India: My Return to the Source

Seeking Truth in the Land of Knowledge, Wisdom & Love

There is something wonderfully compelling about India.  Once you have experienced her colourful beauty and felt her spiritual vibration, you are attracted back like iron filings to a magnet. I love India! While discussing this with an 80 year old Russian New York art professor who travels to the Ashram each year on his 2 week winter vacation, he told me, “I even love the ugly parts”. Of course, he meant the poverty and broken down structures and garbage everywhere. But we agreed that all countries have their so-called ‘ugly’ parts. For those of us who travel here regularly there is a richness that far surpasses anything we can touch in the West. India is the ancient spiritual centre of the world and thus is the source of ethereal sustenance so lacking in modern industrialized culture.

IMG_4527This is the time in India of the annual “Mela”  – a spiritual festival that attracts sadhus, sannyasis, monks and seekers from all over India who congregate in a tent-city on the banks of the holy Ganges River. This gathering has been going on for hundreds, perhaps thousands of years.  In the book, “Autobiography of a Yogi” by Paramahansa Yogananda, an account of the Mela is written by his secretary, Mr. Wright, that very much applies to today:

Our party reached the Kumbha Mela on January 23, 1936. The surging crowd of nearly two million persons was an impressive sight, even an overwhelming one.The peculiar genius of the Indian people is the reverence innate in even the lowliest peasant for the worth of the Spirit and for the monks and sadhus who have forsaken worldly ties to seek a diviner anchorage. Impostors & hypocrites there are indeed; but India respects all for the sake of the few who illumine the land with supernal blessings. Westerners who were viewing the vast spectacle had a unique opportunity to feel the pulse of the nation, the spiritual ardor to which India owes her quenchless vitality under the blows of time.


The first day was spent by our group in sheer staring. Thousands of pilgrims bathed in the holy Ganges for remission of sins; Brahmin  priests performed solemn rituals of worship; devotional offerings were strewn at the feet of silent sannyasis; lines of elephants, caparisoned horses, and slow-paced Rajputana camels filed  by, followed by a quaint religious parade of naked sadhus who waved gold and silver sceptres or streamers of silken velvet” (p 462).

Audience1FBThe Kriyayoga Ashram has its camp on the Mela grounds and each day Swami Shree Yogi Satyam teaches classes, both in Hindi and English in the early morning and late afternoon. It is cold in India this year. The sun has barely peaked out in the week that I have been here. It is overcast and damp, like in Vancouver in the winter, although thankfully, without the rain.  It is challenging though, because there is no central heating and concrete buildings are very chilly.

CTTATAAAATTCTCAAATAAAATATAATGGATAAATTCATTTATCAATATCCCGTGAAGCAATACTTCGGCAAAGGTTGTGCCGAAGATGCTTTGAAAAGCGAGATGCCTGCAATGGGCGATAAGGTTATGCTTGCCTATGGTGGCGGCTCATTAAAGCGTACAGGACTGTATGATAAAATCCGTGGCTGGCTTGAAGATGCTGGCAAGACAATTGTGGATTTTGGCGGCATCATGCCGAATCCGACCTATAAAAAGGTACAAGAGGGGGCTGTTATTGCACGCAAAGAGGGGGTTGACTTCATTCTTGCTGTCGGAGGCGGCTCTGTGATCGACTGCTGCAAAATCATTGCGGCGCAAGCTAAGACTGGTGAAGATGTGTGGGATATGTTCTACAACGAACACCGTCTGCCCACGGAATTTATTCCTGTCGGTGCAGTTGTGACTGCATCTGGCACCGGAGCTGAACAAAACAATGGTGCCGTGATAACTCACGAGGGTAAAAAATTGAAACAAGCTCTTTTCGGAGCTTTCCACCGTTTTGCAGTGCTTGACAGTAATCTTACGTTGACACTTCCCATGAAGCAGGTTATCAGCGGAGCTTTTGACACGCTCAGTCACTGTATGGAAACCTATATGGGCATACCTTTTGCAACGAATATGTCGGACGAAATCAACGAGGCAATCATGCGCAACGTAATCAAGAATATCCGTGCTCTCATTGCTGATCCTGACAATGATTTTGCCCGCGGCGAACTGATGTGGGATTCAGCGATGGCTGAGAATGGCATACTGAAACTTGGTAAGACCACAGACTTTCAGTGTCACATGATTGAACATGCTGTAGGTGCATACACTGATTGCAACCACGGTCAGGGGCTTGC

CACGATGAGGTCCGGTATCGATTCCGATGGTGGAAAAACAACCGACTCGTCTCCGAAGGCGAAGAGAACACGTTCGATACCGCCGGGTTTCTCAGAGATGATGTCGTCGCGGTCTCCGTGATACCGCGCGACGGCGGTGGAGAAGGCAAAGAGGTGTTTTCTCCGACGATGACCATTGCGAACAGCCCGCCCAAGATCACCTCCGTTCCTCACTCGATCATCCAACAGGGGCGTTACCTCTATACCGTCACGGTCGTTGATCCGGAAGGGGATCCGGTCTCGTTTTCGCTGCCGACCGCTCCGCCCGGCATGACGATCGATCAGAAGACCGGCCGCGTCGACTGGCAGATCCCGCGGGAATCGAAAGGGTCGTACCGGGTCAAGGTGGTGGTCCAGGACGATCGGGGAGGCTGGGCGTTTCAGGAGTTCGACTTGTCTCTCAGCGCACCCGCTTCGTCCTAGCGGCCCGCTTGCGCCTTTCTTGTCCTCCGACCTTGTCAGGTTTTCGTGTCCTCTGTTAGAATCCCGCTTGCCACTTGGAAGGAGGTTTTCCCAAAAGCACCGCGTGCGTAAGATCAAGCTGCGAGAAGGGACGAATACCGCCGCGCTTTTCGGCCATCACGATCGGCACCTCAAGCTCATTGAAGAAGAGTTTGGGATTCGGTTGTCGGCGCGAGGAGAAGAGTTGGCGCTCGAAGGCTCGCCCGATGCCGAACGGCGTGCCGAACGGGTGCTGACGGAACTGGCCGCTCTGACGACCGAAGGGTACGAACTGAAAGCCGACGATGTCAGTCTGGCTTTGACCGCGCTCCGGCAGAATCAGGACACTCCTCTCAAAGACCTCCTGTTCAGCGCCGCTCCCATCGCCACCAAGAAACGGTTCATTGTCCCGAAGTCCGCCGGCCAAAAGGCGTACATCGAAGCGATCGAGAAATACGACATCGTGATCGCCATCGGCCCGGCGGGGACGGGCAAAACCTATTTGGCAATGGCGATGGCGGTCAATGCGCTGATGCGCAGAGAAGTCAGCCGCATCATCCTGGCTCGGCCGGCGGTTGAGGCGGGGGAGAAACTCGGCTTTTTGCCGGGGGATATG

There is not always hot water to be had, nor reliable access to internet or phones.  It can all feel extremely inconvenient at times and yet I have no choice but to “accept the things I cannot change”. It teaches me patience and is an opportunity for deeper surrender.  I learn that I can’t always get what I want, when I want it, and instead I can adapt, accept and refocus.  In fact, there are more important things to focus on, most importantly, being in the ever-transpiring present moment – conscious and conscientious.

IMG_4548 - Version 2Each day we walk down to the Mela, passing hoards of travellers doing the same, most seeking spiritual upliftment that will hopefully take them to a new understanding of their relationship with God. I love how people greet each other here – by clasping their hands in prayer fashion and bowing to one another.  It’s an honour to be greeted in this fashion and a way of respecting the Highest Self in one another.  My Guru says that if partners and family members did this as a regular practice, then their lives would be much more harmonious. He says:

“ You should worship your wife as Goddess, and worship your husband as Divine Father; children should be worshiped as Divine Incarnation and children should worship their parents as Gurus.  Then the family home will be like Heaven.”                (Ohio, 2013)

With this in mind, I’d like to offer a challenge to all of you reading this.  Take the time today to honour lovingly someone you are close to.  Bow to them and while doing so visualize the very best you know that person to be – it’s a quiet gesture that speaks volumes.  Or, forgive them for some wrong they have done to you and extend the proverbial ‘olive branch’ to them.  As you do this, make note of how it feels inside you.  If you notice that YOU feel better, then keep up this new practice, knowing that, despite what many are taught to believe, it is you who is in charge of how good you will allow yourself to feel.  What appears at first as a ‘selfless’ act is at the heart of it, quite ‘selfish’ – or as Stephanie Covington says, “self-full”.  We are all connected in the unified web of life and so whatever we do to make someone else’s day a little better turns out to fill us up too.

Tell me: How happy will you allow yourself to be?  Decide and take action.

Until next time, I bow to the Cosmic Consciousness that you are,


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